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Sometimes Life Has Shortcuts

Sometimes Life Has Shortcuts

How Internships Clarify Career Goals and Increase Job Offers 

By Annaliese Grellmann 

Do something you’re passionate about. Make sure you can pay your bills. Where do you want to live? What’s the job market like? Every college student knows the swirling confusion that comes from only having four years to make a decision that will determine what you do for the next four decades. It’s been said that there aren’t any shortcuts in life, but that might not be true. Internships help students clarify their career goals, get practical experience, and improve their chances of getting a job after graduation.  

Reading about how to give an injection in a textbook and actually giving one are two very different things. Little kids might be fun during a two-hour babysitting job, but a classroom full of them eight hours a day is a different story. Practical experience in the real world of professional life makes a difference. According to the Positive Implications of Internships on Early Career Outcomes, 81.1% of college graduates reported that their internships shifted the direction of their careers by changing the focus of their classes or major. Approximately one third said that their internships significantly impacted their career path, while a little over one third said it slightly shifted their focus. [1] 

Internships teach students the reality of professional life in a way a classroom never can. Among business majors, a 2016 study found that internships helped students focus their career path in three major ways. [2] First, internships help students refine their interests before applying for jobs. Second, it gives students a realistic view of what life in that particular workplace is like. Some students expressed concerns over work-life balance, income instability, and the lack of integrity in the industry they interned in. Third, internships help students decide if that specific job is the right fit for them. After their internships, just over half of the interns preferred to continue down a career path similar to their internships, while the other half shifted their focus. 

Paid internships are 34% more likely than unpaid internships to lead to at least one job offer after graduation. Photo by Unsplash.com 

Finding a job is on every college senior’s mind and an internship could help ease that worry. For the past three years, employers have said that internship experience is the top deciding factor between two otherwise equivalent applicants. [3] In 2018, over 84% of graduates had an internship on their application. 

The Bureau of Labor Statistics defines an internship as training under supervision in a professional setting, which can either be paid or unpaid. [4] Although our country has been shifting toward paid internships, many internships are still unpaid. The average cost of an internship in a major U.S. city is estimated to be around $6,000. [5] Unpaid internships have a significant cost, quite literally, but there is a return on the investment. Over half of interns get a full-time job from their internships. Their job offers also increase by 26%.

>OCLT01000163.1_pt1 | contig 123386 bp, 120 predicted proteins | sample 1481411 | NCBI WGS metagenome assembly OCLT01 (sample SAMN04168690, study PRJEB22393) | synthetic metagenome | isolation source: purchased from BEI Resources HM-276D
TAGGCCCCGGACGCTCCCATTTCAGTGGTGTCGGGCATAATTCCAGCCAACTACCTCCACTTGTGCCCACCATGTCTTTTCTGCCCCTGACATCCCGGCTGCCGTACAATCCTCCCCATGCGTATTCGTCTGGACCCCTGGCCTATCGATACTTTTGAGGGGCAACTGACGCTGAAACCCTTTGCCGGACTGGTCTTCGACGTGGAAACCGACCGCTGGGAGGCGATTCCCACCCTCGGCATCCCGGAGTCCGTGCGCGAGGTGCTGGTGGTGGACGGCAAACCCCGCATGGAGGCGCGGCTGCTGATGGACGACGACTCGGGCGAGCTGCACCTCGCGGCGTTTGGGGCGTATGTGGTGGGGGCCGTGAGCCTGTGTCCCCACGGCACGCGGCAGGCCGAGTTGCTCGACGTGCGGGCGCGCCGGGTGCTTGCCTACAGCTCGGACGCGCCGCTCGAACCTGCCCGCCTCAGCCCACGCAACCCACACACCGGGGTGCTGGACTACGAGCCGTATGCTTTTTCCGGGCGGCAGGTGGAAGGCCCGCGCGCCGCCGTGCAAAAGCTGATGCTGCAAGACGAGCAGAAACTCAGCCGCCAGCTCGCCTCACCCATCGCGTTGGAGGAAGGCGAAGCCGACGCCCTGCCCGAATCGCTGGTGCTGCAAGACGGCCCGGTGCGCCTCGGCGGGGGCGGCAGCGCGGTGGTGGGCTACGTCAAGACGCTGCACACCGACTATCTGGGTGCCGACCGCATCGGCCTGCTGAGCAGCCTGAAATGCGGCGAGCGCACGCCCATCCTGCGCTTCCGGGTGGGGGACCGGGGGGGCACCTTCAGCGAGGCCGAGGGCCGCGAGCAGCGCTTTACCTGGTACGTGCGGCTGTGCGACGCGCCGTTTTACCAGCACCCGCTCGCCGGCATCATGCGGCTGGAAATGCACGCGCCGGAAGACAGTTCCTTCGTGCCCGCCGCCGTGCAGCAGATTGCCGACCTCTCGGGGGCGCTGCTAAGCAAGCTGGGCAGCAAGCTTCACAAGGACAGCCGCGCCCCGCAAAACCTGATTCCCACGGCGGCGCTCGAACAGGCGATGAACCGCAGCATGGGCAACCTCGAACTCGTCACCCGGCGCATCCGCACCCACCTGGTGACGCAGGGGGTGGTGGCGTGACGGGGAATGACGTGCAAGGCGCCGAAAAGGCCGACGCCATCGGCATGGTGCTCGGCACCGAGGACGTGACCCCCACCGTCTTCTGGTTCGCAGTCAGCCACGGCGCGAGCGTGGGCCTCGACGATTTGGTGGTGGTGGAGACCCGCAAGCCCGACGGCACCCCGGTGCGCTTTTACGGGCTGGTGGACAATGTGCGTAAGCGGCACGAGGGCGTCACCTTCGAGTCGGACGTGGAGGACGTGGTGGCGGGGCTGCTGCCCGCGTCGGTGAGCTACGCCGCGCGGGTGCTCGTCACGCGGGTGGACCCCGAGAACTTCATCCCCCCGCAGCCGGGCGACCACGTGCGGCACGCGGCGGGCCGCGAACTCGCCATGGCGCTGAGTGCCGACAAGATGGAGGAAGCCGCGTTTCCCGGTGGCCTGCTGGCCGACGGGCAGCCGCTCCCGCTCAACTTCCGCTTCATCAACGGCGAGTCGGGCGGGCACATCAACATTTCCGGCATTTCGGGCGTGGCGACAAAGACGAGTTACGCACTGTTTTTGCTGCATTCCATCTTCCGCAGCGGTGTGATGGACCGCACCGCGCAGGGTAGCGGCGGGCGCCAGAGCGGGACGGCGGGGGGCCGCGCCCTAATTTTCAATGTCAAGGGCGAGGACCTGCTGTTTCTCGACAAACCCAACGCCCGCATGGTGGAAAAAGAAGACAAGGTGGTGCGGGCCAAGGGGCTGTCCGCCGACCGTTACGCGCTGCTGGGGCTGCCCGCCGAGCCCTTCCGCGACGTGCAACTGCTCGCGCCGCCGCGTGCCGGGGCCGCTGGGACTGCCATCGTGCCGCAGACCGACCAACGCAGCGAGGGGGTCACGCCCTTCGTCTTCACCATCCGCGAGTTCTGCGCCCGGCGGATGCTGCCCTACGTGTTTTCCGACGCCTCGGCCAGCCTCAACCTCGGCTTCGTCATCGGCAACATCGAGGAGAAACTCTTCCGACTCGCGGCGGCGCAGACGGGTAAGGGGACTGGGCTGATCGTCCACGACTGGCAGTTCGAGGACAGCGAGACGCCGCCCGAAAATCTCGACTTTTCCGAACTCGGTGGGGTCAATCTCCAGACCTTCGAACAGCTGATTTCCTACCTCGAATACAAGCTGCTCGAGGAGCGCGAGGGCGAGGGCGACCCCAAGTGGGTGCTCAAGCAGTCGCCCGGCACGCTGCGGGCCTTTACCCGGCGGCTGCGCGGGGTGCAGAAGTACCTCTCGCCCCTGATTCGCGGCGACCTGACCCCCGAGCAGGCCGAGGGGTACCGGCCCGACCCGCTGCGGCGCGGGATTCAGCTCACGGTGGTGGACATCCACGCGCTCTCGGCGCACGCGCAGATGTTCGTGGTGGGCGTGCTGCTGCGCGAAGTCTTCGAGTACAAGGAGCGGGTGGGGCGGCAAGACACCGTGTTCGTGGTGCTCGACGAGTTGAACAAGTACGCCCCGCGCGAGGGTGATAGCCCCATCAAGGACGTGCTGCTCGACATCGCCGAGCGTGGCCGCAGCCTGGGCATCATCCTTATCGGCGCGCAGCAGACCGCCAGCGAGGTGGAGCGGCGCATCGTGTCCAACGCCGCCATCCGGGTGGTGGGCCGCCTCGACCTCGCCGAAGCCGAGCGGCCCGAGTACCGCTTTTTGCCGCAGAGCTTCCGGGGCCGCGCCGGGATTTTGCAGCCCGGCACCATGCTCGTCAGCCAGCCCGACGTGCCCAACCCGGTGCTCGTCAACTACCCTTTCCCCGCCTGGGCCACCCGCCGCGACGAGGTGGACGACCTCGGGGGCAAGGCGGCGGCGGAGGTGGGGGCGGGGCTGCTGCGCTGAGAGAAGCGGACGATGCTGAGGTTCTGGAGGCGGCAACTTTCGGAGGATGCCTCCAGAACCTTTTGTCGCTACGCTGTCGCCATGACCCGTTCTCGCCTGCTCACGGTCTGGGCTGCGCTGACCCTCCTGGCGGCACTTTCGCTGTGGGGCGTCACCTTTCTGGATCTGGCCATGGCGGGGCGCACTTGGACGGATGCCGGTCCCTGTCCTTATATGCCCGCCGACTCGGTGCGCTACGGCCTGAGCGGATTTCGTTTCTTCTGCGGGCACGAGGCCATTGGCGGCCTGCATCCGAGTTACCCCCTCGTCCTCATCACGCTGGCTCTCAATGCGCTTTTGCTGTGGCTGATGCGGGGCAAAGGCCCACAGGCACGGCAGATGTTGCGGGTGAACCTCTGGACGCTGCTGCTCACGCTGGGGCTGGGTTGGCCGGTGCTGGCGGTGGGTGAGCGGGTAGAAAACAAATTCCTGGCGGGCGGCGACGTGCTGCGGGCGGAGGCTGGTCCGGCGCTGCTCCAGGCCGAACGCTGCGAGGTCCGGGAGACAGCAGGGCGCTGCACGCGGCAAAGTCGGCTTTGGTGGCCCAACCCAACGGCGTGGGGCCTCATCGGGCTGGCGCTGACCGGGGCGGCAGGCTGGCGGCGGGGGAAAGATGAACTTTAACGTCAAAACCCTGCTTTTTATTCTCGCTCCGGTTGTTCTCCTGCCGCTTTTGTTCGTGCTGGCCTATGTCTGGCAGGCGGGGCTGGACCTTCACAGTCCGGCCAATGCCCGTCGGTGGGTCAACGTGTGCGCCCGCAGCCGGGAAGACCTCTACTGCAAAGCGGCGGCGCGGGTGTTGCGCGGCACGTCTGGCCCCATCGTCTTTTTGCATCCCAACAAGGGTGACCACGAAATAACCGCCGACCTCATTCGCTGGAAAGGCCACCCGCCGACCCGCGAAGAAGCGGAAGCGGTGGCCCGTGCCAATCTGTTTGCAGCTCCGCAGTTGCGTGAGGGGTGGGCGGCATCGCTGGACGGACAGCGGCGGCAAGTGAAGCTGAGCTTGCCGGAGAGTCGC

See Also

Paid internships are 34% more likely than unpaid internships to lead to at least one job offer after graduation. [6] Although there is a discrepancy between job offers after graduation following paid and unpaid internships, no significant difference has been found in salary level or position advancement five years down the road.  

Trying to pick a career and find a job is no small feat, but internships give students a shortcut. Students can gain insight into the reality of their future careers, help bolster confidence in decision making, and improve future job prospects after graduation. 

References 

  1. Saltikoff, N. (2017, May 1). The positive implications of internships on early career outcomes. NACEhttps://bit.ly/2SHWI9A.  
  1. Rothman, M., & Sisman, R. (2016). Internship impact on career consideration among business students. Education & Training, 58(9), 1003-1013. https://bit.ly/3brKQ1U.  
  1. NACE Staff. (2020, March 9). Internship experience the deciding factor for otherwise equal candidates. NACE. https://bit.ly/3oh3L4U. 
  1. U.S. Bureau of Labor Statistics. (n.d.) Glossary. https://bit.ly/33NRc7y.  
  1. Zuckerman, A. (2020, May 26). 98 Internship statistics: 2020/2021 data, trends & predictions. CompareCamphttps://bit.ly/2RabnKx. 
  1. Saltikoff, N. (2017, May 1). The positive implications of internships on early career outcomes. NACE. https://bit.ly/2SHWI9A. 
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